Motivational interviewing is a conversational technique that helps people resolve ambivalence and increase motivation to change. It has been used extensively in the fields of health and addiction, but it can also be a powerful tool for business professionals.
First and foremost, it is essential to understand the principles of motivational interviewing. This client-centered strategy focuses on exploring the client's goals, values, and beliefs. The interviewer works collaboratively with the client to elicit their own motivation and commitment to change. It is not about giving advice or telling the client what to do, but rather guiding them to find solutions.
The first step when working with business clients is establishing a rapport. This involves building a relationship based on trust, empathy, and understanding. Listening actively and showing genuine interest in the client's concerns is essential. This creates a safe space for the client to express their thoughts and feelings.
The next step is to identify the client's goals. What are they hoping to achieve? They might be looking for a specific outcome, such as increasing revenue or improving productivity. Alternatively, they could have a broader goal, such as developing leadership skills or improving work-life balance. It is essential to clarify the client's goals to ensure they align with their values and beliefs.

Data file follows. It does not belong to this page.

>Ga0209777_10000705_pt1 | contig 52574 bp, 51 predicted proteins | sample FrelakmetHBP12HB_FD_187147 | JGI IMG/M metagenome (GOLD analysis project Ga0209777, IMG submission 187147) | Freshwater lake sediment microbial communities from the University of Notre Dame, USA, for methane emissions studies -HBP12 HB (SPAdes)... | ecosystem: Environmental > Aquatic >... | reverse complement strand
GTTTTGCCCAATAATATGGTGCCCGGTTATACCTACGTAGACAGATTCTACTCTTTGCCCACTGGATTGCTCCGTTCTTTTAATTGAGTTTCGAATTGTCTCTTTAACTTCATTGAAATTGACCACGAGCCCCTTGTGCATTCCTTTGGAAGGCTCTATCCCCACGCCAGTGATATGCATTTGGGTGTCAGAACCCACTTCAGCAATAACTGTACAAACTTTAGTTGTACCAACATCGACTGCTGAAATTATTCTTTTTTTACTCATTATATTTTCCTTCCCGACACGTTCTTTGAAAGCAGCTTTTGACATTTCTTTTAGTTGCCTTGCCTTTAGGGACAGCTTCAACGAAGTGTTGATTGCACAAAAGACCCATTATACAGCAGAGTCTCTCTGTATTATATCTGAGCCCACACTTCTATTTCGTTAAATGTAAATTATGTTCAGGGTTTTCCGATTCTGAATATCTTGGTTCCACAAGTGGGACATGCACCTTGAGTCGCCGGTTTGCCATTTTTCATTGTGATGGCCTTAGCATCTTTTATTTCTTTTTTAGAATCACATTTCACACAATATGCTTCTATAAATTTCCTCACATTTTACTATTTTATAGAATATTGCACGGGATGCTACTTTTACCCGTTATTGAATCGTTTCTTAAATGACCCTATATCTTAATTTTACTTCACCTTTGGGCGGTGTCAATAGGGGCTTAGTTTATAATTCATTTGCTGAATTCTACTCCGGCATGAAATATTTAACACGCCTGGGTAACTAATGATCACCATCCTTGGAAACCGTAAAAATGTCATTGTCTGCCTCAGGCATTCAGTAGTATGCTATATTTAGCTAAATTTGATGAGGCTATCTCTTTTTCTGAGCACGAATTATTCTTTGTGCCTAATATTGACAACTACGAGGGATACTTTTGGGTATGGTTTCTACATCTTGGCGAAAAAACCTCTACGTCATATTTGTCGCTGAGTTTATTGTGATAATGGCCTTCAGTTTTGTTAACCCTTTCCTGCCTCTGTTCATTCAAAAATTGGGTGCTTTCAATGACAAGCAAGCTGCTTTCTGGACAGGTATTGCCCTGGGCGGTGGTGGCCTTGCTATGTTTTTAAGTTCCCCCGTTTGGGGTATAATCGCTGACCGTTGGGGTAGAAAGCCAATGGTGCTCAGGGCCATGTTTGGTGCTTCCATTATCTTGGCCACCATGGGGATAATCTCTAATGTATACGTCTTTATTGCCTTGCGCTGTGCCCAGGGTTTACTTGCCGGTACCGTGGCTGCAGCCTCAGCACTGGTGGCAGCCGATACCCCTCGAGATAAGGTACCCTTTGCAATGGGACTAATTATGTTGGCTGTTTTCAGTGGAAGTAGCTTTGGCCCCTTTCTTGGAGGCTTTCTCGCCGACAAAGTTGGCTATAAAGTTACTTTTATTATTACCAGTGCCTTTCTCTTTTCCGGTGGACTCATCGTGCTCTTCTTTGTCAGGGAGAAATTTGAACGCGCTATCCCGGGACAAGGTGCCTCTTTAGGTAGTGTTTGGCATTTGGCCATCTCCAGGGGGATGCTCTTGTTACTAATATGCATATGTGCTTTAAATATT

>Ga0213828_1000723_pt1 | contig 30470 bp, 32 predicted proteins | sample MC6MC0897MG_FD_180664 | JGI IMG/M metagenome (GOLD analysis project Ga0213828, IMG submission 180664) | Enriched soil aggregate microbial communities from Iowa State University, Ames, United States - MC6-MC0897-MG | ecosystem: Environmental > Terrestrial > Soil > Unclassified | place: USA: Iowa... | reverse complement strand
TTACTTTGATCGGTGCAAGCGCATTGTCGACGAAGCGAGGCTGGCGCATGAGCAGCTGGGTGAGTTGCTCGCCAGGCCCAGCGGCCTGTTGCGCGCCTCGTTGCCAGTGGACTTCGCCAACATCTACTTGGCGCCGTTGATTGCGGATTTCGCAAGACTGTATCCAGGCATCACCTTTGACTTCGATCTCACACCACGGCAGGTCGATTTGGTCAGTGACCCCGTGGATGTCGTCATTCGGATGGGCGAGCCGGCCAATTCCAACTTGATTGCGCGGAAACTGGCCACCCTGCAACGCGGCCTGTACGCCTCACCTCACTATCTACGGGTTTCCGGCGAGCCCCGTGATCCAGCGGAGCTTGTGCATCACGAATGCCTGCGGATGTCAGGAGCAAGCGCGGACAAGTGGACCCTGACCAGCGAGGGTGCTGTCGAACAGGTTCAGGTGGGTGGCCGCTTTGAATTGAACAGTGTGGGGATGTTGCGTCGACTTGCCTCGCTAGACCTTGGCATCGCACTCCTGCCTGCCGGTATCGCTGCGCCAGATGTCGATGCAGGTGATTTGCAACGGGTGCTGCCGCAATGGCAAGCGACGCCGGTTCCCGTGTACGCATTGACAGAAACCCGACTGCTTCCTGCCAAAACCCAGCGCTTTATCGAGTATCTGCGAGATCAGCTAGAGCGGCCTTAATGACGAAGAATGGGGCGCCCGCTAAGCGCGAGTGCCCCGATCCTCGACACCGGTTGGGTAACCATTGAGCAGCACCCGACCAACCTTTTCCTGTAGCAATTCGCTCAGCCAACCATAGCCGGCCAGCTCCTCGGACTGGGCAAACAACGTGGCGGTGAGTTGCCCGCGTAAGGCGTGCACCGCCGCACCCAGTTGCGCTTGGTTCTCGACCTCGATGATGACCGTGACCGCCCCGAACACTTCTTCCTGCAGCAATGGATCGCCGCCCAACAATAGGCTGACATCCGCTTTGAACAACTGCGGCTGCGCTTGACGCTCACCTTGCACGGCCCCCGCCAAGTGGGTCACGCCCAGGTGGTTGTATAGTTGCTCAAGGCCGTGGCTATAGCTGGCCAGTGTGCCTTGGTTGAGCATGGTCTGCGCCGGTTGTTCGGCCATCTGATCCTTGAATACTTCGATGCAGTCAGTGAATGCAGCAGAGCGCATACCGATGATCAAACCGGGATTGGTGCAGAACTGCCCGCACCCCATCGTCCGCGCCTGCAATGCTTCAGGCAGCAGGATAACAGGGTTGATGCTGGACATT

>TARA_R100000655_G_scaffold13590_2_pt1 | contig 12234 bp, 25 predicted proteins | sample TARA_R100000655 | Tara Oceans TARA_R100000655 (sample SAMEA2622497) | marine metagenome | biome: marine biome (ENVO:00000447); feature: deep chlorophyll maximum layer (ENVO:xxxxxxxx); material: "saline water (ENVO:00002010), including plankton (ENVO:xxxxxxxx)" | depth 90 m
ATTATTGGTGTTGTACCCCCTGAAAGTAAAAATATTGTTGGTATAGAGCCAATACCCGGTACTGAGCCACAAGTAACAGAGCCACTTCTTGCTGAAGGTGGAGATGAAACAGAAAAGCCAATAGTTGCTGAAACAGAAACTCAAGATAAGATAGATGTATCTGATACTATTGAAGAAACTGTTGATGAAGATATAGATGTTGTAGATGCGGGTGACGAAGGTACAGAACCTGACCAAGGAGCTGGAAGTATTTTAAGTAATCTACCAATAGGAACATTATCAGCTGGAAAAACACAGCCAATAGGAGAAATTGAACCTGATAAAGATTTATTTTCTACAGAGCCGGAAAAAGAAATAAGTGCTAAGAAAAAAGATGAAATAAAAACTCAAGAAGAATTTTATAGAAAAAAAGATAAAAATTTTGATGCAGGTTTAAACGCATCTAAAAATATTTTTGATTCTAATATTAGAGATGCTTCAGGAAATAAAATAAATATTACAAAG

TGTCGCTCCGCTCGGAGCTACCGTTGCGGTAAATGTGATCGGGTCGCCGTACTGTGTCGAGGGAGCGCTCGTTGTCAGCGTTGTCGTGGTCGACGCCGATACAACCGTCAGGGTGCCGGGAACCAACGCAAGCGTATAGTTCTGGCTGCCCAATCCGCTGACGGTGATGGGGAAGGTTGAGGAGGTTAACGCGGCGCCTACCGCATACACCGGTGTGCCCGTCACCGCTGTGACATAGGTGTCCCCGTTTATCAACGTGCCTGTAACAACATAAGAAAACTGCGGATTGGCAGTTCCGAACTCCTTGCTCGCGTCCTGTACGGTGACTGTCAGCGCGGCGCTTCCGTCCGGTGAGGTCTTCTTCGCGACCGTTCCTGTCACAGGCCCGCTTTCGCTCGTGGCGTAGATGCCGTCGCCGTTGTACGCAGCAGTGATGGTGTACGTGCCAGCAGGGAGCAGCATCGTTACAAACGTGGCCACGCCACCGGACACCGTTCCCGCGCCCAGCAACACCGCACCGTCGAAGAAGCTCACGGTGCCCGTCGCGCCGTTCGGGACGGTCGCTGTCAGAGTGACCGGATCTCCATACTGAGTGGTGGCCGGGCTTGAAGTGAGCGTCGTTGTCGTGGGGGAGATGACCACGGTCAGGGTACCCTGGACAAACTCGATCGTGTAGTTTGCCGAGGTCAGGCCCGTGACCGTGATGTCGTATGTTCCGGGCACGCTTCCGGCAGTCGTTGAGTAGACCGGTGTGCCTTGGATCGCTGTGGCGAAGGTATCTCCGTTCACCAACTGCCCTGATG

Once the goals have been established, the interviewer can use motivational interviewing techniques to help the client explore their ambivalence towards change. This involves identifying the pros and cons of staying the same versus making a change. For example, the client may be hesitant to implement a new strategy because it requires a significant investment of time and resources. By exploring their ambivalence, the interviewer can help the client weigh the costs and benefits of change and identify ways to overcome barriers.
Motivational interviewing also involves eliciting the client's reasons for change. This is an essential step as it helps the client find their own motivation to change. The interviewer can use open-ended questions, such as "What would be the benefits of making this change?" or "What do you think would happen if you don't make this change?" to help the client articulate their reasons for change.
The final aspect of motivational interviewing is working alongside the client in developing a plan for change. This involves identifying specific steps that the client can take to achieve their goals. The interviewer can help the client set realistic and achievable goals and develop strategies to overcome obstacles.
Motivational interviewing is, essentially, a strategy for helping clients feel seen, known, and heard by guiding them through a deliberate and collaborative process focused on helping them achieve their goals. It is, at its core, respectful and focused on the lived experience of the client. When done well, motivational interviewing can help your client feel more fulfilled and able to take on new challenges.